Articles & Updates

The MO Labor & Industrial Commission Adopts an Emergency Rule Creating Presumption of Compensability to Benefit Certain First Responders Exposed to COVID-19

by James B. Kennedy

 

Background:

On March 13, 2020 Missouri Governor Parson issued Executive Order 20-20 declaring a state of emergency due to the COVID-19 pandemic.

On March 18, 2020 Governor Parson issued Executive Order 20-04 which authorized executive agencies to waive or suspend certain regulations and statutes to avoid their interfering with Missouri’s response to COVID-19, this Order applies to the Labor and Industrial Relations Commission. The Governor then ordered the Commission to prepare and adopt a rule which creates a presumption of compensability in favor of certain First Responders exposed to COVID-19.

On April 7, 2020 the Commission created and filed Rule 8 CSR 50-5.00 (“Rule”), and based upon the date of the receipt of the Rule by the Secretary of State, the Rule will become effective on April 22, 2020, barring any substantive revisions, and will currently expire on February 1, 2021.

The Rule allows for retroactive application for incidents which occurred before April 22, 2020.


Authority:

The Governor has the authority granted by Sec. 44.100 RSMO to declare a state of emergency and to take action to include temporarily suspending existing laws, rules, and regulations during the state of emergency.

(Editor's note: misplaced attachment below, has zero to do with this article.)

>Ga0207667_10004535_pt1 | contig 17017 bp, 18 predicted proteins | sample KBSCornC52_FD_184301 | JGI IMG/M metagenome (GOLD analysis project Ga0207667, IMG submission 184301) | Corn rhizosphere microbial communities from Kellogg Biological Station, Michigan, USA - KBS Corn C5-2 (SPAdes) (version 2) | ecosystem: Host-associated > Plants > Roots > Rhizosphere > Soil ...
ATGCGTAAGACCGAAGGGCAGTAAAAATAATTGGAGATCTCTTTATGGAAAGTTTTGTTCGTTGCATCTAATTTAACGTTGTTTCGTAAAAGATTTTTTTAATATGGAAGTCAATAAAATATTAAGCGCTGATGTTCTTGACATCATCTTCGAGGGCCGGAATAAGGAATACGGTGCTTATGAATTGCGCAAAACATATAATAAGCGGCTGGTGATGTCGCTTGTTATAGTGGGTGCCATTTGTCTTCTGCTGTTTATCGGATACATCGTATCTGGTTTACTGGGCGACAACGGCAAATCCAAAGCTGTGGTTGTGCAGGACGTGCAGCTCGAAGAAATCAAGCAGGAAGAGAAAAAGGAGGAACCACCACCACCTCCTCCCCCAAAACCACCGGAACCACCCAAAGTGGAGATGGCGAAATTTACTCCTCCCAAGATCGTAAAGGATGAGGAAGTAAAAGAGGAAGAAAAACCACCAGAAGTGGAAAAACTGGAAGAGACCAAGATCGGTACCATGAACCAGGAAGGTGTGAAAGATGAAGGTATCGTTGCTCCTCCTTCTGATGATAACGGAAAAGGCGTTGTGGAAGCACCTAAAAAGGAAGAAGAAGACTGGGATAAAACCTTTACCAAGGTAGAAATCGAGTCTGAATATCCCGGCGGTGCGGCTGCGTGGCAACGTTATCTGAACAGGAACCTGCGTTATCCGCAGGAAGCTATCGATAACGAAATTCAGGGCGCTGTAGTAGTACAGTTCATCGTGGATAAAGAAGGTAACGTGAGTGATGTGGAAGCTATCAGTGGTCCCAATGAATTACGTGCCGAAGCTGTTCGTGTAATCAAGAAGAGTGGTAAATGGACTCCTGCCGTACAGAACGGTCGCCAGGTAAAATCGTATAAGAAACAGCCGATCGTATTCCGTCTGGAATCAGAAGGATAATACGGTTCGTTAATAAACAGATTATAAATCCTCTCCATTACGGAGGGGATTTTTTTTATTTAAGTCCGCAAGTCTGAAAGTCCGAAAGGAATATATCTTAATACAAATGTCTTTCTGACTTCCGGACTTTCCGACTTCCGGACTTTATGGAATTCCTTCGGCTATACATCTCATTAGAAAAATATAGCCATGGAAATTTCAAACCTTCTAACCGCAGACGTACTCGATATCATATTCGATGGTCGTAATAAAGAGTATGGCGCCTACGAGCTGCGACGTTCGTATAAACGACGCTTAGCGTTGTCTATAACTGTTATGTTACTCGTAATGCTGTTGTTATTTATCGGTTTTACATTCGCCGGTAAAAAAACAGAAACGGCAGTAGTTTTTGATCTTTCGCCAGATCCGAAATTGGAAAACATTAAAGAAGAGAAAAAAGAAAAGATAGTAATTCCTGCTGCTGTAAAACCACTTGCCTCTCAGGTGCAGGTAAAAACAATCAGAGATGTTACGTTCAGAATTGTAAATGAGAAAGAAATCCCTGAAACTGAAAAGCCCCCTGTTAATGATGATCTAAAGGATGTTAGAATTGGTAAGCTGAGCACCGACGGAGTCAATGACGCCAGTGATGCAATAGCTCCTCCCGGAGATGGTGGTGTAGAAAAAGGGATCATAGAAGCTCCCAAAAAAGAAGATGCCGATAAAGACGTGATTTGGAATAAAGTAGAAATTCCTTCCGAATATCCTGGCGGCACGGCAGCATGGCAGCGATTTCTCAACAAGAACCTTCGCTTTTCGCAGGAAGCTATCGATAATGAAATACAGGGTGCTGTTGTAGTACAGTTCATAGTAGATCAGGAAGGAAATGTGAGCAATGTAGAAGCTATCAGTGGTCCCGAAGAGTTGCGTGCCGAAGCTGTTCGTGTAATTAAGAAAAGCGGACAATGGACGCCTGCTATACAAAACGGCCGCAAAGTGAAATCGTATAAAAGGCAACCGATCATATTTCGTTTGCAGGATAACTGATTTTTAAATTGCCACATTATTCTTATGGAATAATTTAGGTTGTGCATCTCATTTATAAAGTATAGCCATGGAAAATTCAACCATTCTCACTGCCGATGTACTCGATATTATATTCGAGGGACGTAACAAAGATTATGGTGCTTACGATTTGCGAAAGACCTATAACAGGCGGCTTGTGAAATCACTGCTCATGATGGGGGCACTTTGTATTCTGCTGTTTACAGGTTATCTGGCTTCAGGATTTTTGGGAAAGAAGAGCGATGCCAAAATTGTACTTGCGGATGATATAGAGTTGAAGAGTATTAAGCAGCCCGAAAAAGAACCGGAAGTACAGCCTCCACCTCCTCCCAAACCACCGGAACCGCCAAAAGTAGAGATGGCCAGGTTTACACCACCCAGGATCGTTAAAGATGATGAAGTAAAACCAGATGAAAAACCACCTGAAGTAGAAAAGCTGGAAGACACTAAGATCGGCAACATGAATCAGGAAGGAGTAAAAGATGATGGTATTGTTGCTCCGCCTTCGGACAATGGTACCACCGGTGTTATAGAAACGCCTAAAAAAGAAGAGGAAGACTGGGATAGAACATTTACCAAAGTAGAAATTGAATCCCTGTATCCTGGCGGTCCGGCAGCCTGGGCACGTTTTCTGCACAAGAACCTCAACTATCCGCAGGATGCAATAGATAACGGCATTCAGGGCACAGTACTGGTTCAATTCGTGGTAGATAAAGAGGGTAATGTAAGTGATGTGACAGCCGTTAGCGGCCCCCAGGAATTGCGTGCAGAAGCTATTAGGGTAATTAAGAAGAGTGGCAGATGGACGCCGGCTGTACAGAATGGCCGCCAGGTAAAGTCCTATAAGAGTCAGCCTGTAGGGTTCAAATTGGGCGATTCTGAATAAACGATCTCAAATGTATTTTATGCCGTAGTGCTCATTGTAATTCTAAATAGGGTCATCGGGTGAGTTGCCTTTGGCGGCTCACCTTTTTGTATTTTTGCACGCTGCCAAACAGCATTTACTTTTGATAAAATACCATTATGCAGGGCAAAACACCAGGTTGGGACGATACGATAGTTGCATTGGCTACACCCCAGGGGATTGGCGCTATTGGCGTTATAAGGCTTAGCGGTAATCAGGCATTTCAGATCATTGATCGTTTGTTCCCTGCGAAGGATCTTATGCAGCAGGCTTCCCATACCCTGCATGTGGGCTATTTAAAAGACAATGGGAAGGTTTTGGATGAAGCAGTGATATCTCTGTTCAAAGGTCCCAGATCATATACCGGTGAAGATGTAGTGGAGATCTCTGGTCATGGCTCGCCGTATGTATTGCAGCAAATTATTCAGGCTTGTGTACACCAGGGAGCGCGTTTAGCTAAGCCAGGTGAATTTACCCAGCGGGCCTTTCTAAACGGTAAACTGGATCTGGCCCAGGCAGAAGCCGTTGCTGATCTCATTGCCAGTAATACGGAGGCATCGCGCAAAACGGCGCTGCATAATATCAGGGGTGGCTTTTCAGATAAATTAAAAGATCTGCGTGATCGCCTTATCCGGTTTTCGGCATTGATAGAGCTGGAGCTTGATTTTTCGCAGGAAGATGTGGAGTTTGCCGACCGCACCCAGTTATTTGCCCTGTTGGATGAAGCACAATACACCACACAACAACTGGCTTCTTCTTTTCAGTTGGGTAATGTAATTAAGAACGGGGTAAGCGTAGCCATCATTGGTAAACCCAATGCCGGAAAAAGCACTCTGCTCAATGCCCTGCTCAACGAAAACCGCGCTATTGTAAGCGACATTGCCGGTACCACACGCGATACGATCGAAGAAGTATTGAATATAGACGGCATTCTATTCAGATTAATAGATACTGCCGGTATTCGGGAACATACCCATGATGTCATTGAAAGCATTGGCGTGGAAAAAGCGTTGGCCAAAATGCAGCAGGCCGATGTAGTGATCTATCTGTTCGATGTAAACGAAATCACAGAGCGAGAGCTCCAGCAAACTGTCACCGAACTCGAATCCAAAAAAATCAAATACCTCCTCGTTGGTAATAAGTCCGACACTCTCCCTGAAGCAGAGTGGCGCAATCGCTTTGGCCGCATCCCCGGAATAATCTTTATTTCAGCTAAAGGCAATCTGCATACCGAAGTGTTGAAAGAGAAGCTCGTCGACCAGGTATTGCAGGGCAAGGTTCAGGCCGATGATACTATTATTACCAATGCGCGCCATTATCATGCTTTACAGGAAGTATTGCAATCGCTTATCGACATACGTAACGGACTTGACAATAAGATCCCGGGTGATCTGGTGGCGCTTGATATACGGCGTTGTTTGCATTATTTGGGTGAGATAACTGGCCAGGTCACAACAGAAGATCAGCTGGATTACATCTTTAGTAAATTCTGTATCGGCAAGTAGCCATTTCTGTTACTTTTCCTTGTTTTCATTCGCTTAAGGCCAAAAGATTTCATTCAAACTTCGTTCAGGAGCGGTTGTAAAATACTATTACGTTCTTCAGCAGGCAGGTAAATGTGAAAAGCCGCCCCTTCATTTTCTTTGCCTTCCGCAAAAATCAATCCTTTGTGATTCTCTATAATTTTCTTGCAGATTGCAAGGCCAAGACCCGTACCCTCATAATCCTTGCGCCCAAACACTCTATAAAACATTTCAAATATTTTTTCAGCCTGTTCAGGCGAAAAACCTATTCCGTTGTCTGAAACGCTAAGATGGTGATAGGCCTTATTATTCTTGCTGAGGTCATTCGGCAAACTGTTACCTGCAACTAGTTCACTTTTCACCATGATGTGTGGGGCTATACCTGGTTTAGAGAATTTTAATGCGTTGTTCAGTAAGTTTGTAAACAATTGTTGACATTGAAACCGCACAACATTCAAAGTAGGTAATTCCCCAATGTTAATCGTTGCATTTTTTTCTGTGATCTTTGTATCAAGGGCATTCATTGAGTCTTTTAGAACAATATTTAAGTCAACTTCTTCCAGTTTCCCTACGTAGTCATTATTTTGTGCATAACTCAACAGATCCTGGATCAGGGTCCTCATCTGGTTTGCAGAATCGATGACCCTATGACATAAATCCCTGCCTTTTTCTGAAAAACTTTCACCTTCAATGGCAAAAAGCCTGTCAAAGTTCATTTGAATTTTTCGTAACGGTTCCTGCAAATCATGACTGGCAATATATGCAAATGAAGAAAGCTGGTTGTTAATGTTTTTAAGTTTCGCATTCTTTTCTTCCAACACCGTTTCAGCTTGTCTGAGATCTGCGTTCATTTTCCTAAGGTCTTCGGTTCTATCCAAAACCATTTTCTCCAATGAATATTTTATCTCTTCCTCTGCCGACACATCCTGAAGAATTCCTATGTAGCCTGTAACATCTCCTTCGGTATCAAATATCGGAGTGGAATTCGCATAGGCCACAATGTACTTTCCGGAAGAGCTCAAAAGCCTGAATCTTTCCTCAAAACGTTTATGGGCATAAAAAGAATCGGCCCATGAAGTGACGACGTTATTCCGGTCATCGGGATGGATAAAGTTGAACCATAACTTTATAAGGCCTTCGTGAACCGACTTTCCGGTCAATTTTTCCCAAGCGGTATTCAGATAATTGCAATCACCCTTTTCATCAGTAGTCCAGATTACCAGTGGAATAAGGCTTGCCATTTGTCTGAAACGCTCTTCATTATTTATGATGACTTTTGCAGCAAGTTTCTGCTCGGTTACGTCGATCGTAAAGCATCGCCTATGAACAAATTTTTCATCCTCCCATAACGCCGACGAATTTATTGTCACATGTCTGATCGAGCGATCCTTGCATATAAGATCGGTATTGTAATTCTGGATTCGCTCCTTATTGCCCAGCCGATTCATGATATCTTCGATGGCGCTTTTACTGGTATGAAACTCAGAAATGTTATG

Rule 8 CSR 50-5.00 Applies Where:

A First Responder, defined as a law enforcement officer, firefighter, or an emergency medical technician, as such occupations are defined in Sec. 287.243 RSMO, (the “Line of Duty Compensation Act”), who has contracted or has been quarantined for COVID-19, is presumed to have an occupational disease arising out of and in the course of their employment.

The presumption applies where the First Responder: 1) is quarantined at the direction of the employer due to suspected COVID-19 exposure, 2) displays symptoms of COVID-19, 3) receives a presumptive positive COVID-19 test, 4) receives a COVID-19 diagnosis from a physician, or 5) receives a laboratory-confirmed COVID-19 diagnosis.

The presumption shall apply retroactively to all First Responders who otherwise meet the requirements of the Rule as set out above.